The UK will stop processing applications for visitor visas from Nigeria because, according to the UK, travelers from Nigeria have contributed 15% of its omicron cases as of Dec. 5.
In a statement announcing the suspension, the UK said prospective travelers can still apply for visas but they will not hear back from the immigrations unit on the status of their application, nor will they be refunded if they have provided biometric details during the application process.
The UK issues visitor visas for such needs as visiting friends and family, tourism, business meetings, studies for less than 6 months, and for private medical treatment. But except for British and Irish citizens living in Nigeria, requests for any of this will be left in limbo.
The visa suspension affects applications from Nigeria and 10 Southern African countries on the UK’s covid-19 red list. Nigeria’s addition to the list today (Dec. 6) comes less than a week after first cases of the omicron variant were reported in the country. Ghana reported cases on the same day but is not on the UK’s red list.
Though the UK said the visa suspension is temporary (submitted applications will be responded to at some point), it draws attention to the fact that only African countries are on the UK’s red list for a variant spotted in at least 45 countries, including developed European economies like Denmark where 183 cases were reported on Dec. 5.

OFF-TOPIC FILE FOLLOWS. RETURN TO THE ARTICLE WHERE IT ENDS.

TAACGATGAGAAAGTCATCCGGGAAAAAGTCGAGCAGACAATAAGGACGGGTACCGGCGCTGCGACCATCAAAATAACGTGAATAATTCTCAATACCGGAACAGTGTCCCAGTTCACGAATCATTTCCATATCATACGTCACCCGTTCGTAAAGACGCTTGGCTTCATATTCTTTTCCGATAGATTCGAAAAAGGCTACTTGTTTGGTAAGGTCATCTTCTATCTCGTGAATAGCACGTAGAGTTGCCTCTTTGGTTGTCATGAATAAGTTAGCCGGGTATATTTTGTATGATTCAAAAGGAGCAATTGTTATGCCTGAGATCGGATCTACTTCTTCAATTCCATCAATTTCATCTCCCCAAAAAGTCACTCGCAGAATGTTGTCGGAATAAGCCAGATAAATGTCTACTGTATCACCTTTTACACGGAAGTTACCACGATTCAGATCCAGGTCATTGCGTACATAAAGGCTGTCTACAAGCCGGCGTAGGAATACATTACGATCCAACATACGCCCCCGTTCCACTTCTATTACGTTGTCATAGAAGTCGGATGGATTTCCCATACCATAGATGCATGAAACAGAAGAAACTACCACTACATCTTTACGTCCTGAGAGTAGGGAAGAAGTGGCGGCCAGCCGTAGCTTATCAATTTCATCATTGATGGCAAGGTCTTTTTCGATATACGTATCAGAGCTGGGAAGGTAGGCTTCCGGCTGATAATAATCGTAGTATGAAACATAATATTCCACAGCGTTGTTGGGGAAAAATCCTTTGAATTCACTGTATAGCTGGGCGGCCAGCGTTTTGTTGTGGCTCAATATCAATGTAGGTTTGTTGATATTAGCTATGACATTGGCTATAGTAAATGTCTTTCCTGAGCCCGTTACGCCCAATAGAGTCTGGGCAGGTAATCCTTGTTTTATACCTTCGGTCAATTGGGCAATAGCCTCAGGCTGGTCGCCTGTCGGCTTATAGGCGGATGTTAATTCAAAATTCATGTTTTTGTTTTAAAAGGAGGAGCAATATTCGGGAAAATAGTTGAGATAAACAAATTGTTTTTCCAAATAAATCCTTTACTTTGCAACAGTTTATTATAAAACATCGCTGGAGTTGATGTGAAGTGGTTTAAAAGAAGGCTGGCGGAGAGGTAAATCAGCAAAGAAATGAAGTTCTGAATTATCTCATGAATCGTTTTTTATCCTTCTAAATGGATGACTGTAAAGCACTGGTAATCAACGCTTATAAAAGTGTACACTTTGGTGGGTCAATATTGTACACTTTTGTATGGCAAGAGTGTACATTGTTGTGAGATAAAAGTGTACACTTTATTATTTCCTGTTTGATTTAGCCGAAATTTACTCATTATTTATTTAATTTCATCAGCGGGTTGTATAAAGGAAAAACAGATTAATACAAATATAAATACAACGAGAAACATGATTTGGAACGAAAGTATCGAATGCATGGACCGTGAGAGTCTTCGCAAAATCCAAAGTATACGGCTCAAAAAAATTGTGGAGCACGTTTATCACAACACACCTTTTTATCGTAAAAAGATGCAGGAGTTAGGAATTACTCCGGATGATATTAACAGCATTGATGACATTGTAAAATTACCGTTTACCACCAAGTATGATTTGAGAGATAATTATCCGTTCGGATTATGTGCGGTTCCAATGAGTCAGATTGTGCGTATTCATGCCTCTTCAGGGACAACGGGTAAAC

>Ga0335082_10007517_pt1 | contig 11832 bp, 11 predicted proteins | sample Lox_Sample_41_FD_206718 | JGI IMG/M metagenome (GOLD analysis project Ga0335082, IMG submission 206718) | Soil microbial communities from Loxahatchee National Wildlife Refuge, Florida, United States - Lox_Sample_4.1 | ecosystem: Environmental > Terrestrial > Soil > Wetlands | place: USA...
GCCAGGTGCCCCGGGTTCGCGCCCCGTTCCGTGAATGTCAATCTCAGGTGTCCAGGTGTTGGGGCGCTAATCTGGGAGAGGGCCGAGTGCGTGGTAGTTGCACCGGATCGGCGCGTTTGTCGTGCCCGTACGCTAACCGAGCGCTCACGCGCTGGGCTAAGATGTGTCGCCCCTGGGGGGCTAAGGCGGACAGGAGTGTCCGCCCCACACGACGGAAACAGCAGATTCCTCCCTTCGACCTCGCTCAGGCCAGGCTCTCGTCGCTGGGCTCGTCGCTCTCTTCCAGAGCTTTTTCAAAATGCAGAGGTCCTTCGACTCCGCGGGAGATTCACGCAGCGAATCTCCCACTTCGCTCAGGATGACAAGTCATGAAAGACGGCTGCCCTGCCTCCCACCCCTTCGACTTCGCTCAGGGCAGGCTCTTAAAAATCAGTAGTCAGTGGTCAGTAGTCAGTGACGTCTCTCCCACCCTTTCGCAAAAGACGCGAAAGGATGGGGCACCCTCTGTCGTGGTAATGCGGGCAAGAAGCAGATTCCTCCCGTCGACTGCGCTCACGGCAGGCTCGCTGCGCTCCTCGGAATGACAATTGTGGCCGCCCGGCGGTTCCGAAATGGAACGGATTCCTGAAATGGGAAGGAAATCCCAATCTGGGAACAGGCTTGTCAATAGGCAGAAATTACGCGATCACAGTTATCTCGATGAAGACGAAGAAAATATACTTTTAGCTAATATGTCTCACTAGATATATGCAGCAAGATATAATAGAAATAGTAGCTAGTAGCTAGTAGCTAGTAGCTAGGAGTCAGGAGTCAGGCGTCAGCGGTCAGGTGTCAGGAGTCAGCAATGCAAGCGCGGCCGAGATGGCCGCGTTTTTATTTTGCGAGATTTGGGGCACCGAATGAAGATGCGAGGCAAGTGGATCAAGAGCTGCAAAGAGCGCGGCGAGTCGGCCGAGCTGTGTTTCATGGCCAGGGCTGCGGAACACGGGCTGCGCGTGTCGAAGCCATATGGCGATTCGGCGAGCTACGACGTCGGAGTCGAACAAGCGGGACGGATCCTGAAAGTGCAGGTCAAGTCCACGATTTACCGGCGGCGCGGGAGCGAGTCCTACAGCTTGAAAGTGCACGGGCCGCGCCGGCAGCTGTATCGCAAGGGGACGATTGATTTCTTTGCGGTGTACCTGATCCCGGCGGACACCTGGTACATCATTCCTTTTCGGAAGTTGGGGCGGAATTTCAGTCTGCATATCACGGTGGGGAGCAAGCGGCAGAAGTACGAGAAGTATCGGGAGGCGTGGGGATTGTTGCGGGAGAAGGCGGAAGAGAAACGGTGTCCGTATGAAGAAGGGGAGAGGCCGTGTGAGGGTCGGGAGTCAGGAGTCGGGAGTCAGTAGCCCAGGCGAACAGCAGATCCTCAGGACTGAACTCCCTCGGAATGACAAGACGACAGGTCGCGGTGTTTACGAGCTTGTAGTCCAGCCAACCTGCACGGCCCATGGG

Atedo Peterside, a prominent former bank CEO and Nigerian government minister, questioned the idea of a travel ban that discriminates between Nigerians and British people. Akinwunmi Adesina, president of the Africa Development Bank, wondered why travel bans applied only to Africa when omicron has been found in other countries. “Singling out African countries is very unfair, non-scientific and discriminatory,” he said.
The visa ban, even if temporary, is also a reminder that Africans are often twice as likely to be denied UK visas than people from other continents, as a 2019 report by British lawmakers found. If that was the case before the pandemic, the fears now are that requirements for African travelers will become more onerous.
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